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Thursday - September 12, 2013

From: Austin, TX
Region: Southwest
Topic: Butterfly Gardens, Planting, Pruning, Herbs/Forbs
Title: Maintenance of milkweed from Austin
Answered by: Barbara Medford


I help plant and maintain a Monarch Waystation Garden in San Leanna, Texas (South Austin). Should milkweed plants be cut back during the winter? Last year we cut them back a bit late and some died completely as we couldn't water much. I've planted new milkweeds, and we even have some Antelope Horn milkweed, and I don't want to spend limited funds for new plants each year. We'd like to keep them thriving for our visitors. Thanks for your help!


Perhaps you have already read it but, if not, please read our How-To Article on Butterfly Gardening. We are going to our Native Plant Database, and search on "milkweed;" we will again search on the state of Texas and then check each milkweed on that list to see that it grows naturally in Travis County. From there, we will give you that list and examine the webpage on each species of milkweed to see if specific instructions on carrying the plant safely over the winter can be found. We found 49 plants with "milkweed" in their common names, 33 of those native to Texas and 5 listed in USDA Plants Profile as native to Travis County. That doesn't mean that only those 5 will grow in Travis County but only those 5 have been reported to the USDA as growing here. All are perennial and have basically the same growing conditions.

Members of the genus Asclepias (milkweed) native to Travis County, TX:

Asclepias asperula (Spider milkweed) (also called Antelope horns)

Asclepias texana (Texas milkweed)

Asclepias tuberosa (Butterflyweed)

Asclepias viridiflora (Green milkweed) (also called Antelope horns)

Asclepias viridis (Green antelopehorn)

Since you specifically mentioned the antelopehorn, we went to the webpage on Asclepias viridis (Green antelopehorn) and found these growing conditions, which should apply to just about any milkweed growing in this area:

"Growing Conditions

Water Use: Low
Light Requirement: Sun
Soil Moisture: Moist
Cold Tolerant: yes
Heat Tolerant: yes
Conditions Comments: This is another member of the milkweed family that certain butterflies love. It can be found growing in rich or poor soils and blooms off and on over ther growing season through the end of summer. Has a spreading, open growth form. Requires little water and full sun."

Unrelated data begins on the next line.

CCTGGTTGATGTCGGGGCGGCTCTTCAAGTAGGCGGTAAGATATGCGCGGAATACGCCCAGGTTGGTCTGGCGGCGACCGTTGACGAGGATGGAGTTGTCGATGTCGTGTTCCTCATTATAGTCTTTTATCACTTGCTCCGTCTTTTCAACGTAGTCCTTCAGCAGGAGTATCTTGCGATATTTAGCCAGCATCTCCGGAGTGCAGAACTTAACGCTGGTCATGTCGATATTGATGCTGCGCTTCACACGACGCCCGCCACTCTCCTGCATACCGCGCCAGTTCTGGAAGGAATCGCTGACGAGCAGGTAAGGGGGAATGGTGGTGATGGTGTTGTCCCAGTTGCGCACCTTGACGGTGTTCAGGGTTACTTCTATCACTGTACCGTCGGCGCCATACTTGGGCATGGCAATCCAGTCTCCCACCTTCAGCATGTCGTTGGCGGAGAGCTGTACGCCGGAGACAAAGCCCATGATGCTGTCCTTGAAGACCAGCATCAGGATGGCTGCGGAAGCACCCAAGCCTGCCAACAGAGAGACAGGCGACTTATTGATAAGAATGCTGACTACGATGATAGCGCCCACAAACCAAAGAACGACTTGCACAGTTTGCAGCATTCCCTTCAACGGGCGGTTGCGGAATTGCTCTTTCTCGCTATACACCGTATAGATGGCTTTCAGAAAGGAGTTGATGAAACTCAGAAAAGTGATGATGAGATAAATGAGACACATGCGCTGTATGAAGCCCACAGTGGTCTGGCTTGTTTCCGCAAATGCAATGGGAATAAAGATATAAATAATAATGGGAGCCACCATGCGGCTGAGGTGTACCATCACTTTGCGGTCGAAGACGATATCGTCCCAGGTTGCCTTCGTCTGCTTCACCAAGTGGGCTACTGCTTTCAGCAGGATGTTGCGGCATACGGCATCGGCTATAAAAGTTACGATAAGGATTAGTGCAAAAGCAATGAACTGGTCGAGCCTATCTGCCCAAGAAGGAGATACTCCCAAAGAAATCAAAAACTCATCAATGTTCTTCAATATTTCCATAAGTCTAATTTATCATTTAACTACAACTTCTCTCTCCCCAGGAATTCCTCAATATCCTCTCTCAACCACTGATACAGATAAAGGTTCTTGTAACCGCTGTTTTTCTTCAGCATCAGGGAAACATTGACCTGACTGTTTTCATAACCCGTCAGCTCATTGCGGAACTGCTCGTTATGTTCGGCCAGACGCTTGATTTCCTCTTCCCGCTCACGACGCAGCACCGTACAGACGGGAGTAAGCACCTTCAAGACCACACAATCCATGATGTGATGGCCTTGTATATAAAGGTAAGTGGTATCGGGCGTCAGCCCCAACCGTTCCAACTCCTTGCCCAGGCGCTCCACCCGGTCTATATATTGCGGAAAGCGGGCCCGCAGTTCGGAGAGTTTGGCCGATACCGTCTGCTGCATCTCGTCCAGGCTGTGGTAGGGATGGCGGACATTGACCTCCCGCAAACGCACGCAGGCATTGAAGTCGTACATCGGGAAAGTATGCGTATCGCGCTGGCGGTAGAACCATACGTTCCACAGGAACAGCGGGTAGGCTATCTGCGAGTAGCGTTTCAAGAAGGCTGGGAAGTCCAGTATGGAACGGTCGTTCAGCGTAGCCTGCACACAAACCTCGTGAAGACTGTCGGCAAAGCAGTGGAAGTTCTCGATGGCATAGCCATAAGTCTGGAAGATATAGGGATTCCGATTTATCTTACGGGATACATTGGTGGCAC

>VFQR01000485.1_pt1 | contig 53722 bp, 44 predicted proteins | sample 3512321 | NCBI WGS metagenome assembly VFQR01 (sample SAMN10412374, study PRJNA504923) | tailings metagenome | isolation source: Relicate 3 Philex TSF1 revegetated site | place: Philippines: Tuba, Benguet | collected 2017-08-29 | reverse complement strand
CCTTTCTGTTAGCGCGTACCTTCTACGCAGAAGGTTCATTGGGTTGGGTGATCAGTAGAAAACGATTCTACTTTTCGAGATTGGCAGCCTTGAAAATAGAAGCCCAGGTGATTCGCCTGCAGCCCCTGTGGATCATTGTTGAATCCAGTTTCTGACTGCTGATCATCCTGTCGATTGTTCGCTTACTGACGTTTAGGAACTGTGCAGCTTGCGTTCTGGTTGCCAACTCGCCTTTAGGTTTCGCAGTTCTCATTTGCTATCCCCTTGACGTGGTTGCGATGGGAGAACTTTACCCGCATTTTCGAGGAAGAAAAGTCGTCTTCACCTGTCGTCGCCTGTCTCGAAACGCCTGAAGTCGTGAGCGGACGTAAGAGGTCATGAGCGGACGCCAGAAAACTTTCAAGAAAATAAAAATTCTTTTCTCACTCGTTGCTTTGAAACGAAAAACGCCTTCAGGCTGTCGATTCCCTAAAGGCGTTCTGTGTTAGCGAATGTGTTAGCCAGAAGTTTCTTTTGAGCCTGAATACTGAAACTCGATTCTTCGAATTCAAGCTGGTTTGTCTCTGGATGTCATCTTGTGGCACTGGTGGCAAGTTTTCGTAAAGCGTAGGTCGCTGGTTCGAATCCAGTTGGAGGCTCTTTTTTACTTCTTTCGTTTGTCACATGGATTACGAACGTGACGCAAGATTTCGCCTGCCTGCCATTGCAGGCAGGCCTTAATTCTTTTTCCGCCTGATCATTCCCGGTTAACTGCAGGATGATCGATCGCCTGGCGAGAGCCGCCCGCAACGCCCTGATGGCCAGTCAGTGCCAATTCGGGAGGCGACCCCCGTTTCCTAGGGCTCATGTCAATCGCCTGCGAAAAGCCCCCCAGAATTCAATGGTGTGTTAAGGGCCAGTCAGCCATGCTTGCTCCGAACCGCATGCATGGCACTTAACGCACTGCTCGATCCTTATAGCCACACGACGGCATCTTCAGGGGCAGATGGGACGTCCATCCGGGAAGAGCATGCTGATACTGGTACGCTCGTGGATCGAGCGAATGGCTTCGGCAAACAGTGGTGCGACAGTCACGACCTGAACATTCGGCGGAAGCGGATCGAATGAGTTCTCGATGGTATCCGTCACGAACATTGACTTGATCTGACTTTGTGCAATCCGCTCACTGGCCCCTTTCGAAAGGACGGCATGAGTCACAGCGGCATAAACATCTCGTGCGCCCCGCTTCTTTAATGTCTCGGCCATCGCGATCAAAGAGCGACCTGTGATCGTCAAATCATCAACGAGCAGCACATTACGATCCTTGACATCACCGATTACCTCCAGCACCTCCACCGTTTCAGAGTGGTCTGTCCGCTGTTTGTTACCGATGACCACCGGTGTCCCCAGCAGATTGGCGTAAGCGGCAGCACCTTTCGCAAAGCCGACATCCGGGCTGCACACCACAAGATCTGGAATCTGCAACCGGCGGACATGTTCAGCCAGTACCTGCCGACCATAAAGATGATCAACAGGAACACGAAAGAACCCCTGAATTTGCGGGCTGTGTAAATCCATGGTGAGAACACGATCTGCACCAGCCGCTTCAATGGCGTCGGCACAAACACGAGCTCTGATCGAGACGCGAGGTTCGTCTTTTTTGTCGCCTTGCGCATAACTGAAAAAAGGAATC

Asclepias asperula (Spider milkweed) is also referred to as Antelope Horns and it had this comment under growing conditions:

"Antelope-horns will inevitably have aphids. The insects are not a problem unless the plant looks sick; at that point an effective treatment is to spray the plant and aphids with soapy water. Another possible treatment is to support the plant part with your hand and blast it with high-pressure water."

"Asclepias tuberosa (Butterflyweed) had this additional comment:

Maintenance: Needs to be transplanted carefully and requires good drainage. It takes 2 – 3 years before A. tuberosa produces its vibrant flowers, which appear in 2 – 3 inch clusters of orangish-red. Once established, it lasts for years, becoming thicker each year."

The only real clue to your problem we found was the mention on the webpage on Asclepias tuberosa (Butterflyweed) that it needed good drainage. This is a common problem in the soils in Central Texas, which are often clay. Clay is composed of tiny particles which, when wet hold tightly together excluding oxygen. The tiny rootlets of plants need easier access to the soil they are in to get the water, oxygen and nutrients they need. The next time you add new plants, consider amending the soil with compost which could at least help.

After we had done all this research, we found a previous Mr. Smarty Plants answer that directly addressed your question. 


From the Image Gallery

Antelope horns
Asclepias asperula

Texas milkweed
Asclepias texana

Asclepias tuberosa

Green milkweed
Asclepias viridiflora

Green antelopehorn
Asclepias viridis

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